Voting for Barack Obama in 2008 and playing a role in history was a no-brainer for more than half of the 18- to 24-year-old African-Americans who were eligible to vote and turned out in record numbers. But now that they’ve been there and done that, will they do it again in 2012?
Not without increased mobilization efforts, according to a “Youth, Race and Voter Mobilization” study released Thursday by the Black Youth Project as part of a series on political engagement titled Democracy Remixed: Black Youth and the Future of American Politics. Turnout rates are 15 percent to 30 percent higher among young adults aged 18 to 29 when they’re motivated to participate in politics; in 2008, both the Republican and Democratic parties, for the first time, mobilized a larger percentage of young Blacks than whites by 32 to 24 percent. Interestingly, the GOP contacted young Black voters about 10 percent more frequently than they did whites and Latinos. However, third parties, such as social, civic and religious organizations, were responsible for mobilizing 80 percent of young people.
Although traditional forms of communication, such as flyers and phone calls, were used in 2008, the study also found that social networking is one of the most effective ways to reach out to large numbers of young voters because they are less well-connected to formal and informal institutions.
“We envision that e-mail, text messaging and other forms of electronic communication will become increasingly important mobilization tools,” the study’s authors wrote. “Of course, this development also raises questions about how access to digital media is distributed across age groups and how differential levels of access affect levels of mobilization and subsequent patterns of turnout.”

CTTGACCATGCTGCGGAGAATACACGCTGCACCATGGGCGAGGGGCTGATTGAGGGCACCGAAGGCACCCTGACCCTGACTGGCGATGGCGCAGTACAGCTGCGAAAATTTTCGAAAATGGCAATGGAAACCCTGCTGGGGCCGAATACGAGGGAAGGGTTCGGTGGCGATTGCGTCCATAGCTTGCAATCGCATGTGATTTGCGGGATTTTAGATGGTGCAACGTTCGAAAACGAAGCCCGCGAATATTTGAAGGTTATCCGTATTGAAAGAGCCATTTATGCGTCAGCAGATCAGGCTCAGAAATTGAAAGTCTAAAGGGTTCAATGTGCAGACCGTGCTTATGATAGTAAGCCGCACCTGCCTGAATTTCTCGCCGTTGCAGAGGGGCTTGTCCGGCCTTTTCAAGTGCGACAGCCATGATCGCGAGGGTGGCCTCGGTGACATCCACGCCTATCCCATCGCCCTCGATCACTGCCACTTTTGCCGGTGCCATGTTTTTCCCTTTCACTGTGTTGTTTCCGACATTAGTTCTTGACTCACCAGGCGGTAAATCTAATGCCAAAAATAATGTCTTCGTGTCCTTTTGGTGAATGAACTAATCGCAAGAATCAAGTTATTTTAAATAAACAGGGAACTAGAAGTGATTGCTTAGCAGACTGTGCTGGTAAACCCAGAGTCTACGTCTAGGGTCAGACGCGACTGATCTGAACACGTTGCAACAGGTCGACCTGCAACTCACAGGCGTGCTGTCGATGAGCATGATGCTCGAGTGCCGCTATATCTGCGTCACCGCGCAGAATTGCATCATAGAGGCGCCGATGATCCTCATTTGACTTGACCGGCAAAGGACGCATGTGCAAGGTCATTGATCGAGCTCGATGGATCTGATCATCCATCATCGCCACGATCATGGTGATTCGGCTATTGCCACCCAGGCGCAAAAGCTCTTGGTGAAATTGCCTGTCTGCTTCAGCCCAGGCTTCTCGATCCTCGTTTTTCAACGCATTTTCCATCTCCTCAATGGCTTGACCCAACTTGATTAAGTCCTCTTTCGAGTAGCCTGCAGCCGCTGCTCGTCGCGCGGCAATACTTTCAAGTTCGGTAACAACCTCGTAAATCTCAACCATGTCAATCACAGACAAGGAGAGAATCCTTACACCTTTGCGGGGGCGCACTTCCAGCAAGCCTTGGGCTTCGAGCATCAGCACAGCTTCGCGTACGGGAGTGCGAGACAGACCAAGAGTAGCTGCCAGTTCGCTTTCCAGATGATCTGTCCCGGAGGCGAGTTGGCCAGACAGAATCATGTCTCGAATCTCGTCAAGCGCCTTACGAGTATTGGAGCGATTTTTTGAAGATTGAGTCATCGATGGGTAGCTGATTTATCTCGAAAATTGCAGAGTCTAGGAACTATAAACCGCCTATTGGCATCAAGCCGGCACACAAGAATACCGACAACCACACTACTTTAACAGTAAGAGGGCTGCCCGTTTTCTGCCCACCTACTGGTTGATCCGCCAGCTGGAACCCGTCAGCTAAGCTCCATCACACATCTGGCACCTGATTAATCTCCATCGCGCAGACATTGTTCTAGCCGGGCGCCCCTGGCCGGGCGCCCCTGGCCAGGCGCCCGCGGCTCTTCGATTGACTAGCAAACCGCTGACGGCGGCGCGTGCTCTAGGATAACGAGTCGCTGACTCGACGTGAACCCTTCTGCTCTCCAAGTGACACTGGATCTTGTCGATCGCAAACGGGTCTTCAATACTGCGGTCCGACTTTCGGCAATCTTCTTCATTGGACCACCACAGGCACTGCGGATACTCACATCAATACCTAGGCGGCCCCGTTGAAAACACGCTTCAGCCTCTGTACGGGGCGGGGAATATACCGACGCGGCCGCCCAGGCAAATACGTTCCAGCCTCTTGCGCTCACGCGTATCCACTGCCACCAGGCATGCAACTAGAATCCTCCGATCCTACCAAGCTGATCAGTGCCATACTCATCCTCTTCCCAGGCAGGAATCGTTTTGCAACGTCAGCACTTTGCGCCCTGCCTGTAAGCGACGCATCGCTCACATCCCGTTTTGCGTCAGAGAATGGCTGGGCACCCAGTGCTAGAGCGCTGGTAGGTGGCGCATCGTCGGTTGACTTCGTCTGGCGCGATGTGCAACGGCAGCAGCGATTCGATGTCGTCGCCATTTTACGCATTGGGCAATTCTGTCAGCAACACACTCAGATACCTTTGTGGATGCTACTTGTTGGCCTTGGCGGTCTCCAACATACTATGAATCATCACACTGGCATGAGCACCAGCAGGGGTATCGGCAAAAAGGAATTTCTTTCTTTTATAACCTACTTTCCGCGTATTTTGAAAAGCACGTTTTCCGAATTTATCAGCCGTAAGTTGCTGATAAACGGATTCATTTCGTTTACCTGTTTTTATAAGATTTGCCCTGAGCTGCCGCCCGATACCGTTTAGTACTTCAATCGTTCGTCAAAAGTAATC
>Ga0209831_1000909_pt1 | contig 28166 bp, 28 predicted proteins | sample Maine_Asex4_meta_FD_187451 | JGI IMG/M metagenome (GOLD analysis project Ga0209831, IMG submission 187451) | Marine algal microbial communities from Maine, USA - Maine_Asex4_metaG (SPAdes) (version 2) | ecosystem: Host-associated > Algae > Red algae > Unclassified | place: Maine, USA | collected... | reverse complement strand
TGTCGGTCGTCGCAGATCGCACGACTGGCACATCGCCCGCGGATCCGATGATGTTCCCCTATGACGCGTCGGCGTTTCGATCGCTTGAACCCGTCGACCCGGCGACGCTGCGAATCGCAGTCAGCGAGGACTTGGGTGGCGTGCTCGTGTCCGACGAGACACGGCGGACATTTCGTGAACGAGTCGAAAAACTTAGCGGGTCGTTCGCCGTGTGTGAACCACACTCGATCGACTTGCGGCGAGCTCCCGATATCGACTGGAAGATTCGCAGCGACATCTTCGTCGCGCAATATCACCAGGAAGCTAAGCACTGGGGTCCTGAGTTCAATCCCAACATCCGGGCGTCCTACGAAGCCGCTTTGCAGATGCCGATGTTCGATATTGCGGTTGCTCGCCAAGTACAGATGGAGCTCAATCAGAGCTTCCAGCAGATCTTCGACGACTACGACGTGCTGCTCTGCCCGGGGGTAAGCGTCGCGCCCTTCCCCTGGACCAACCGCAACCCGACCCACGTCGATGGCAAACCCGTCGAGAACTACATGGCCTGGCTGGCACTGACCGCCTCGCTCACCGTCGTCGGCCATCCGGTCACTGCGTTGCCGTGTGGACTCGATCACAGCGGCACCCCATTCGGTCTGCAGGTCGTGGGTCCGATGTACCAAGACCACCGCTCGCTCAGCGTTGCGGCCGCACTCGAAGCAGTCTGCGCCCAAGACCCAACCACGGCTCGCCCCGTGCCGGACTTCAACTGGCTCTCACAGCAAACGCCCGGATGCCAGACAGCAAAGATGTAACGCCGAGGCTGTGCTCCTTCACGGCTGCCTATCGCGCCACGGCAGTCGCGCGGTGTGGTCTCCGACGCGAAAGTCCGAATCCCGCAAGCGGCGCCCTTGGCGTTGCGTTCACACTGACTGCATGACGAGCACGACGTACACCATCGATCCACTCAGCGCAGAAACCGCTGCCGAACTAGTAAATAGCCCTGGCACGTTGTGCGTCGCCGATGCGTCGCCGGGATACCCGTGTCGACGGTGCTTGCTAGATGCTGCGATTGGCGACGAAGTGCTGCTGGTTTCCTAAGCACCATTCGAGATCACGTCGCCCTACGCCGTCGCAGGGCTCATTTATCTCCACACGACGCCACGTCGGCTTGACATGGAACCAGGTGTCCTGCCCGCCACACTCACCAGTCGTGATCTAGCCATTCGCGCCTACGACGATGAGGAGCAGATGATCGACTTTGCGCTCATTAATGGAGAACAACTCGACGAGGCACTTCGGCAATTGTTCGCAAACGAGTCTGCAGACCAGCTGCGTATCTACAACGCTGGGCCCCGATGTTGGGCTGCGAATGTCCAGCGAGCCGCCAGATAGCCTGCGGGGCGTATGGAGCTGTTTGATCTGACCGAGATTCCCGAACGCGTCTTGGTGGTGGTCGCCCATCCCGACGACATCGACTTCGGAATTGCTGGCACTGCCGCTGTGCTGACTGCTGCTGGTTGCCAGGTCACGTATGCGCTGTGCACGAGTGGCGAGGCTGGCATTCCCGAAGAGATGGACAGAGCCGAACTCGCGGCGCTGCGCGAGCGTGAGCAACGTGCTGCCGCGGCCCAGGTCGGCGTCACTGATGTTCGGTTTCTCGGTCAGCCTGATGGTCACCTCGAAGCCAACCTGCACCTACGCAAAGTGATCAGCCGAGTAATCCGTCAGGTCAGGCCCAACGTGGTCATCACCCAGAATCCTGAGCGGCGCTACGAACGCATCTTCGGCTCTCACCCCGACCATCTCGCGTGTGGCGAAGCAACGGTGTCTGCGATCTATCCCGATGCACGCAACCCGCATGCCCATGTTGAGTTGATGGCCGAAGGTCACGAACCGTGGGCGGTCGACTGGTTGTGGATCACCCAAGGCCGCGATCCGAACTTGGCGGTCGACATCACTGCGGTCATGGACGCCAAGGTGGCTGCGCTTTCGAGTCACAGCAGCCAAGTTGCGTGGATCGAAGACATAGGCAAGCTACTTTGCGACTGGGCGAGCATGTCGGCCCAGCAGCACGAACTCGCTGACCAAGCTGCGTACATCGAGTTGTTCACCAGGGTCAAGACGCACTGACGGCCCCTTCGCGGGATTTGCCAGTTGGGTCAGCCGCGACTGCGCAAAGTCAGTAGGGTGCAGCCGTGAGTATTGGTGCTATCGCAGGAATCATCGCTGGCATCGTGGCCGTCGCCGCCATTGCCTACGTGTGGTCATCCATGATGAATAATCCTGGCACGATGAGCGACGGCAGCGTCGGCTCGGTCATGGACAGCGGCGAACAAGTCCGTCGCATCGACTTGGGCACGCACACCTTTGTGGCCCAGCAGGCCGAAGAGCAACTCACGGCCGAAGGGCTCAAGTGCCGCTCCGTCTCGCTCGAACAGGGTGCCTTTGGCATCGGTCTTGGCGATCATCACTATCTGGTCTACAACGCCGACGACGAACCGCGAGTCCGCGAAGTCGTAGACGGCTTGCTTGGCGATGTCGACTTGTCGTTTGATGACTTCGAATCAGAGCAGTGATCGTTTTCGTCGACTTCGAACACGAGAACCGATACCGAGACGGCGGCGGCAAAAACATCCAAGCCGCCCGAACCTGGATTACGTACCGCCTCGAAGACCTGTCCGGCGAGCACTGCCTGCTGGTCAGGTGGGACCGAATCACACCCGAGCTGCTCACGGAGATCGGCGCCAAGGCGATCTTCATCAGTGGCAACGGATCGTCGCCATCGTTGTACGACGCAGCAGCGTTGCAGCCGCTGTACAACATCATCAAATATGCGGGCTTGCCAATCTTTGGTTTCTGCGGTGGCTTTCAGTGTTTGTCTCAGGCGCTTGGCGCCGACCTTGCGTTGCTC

Although studies show that “voter turnout is habit forming,” they add, without a Democratic primary this year and the fact that some voters may be disappointed that Obama’s policies did not deliver the change they believed in four years ago, community and other local organizations will need to step up their game.
“Not only should local and national organizations undertake their own mobilization efforts, they also should encourage people to engage their friends, family, colleagues and classmates in conversations about politics and impress upon them the importance of voting,” the report states. “The outcome of the 2012 election may just depend on it.”
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(Photo: Joshua Roberts/Reuters)
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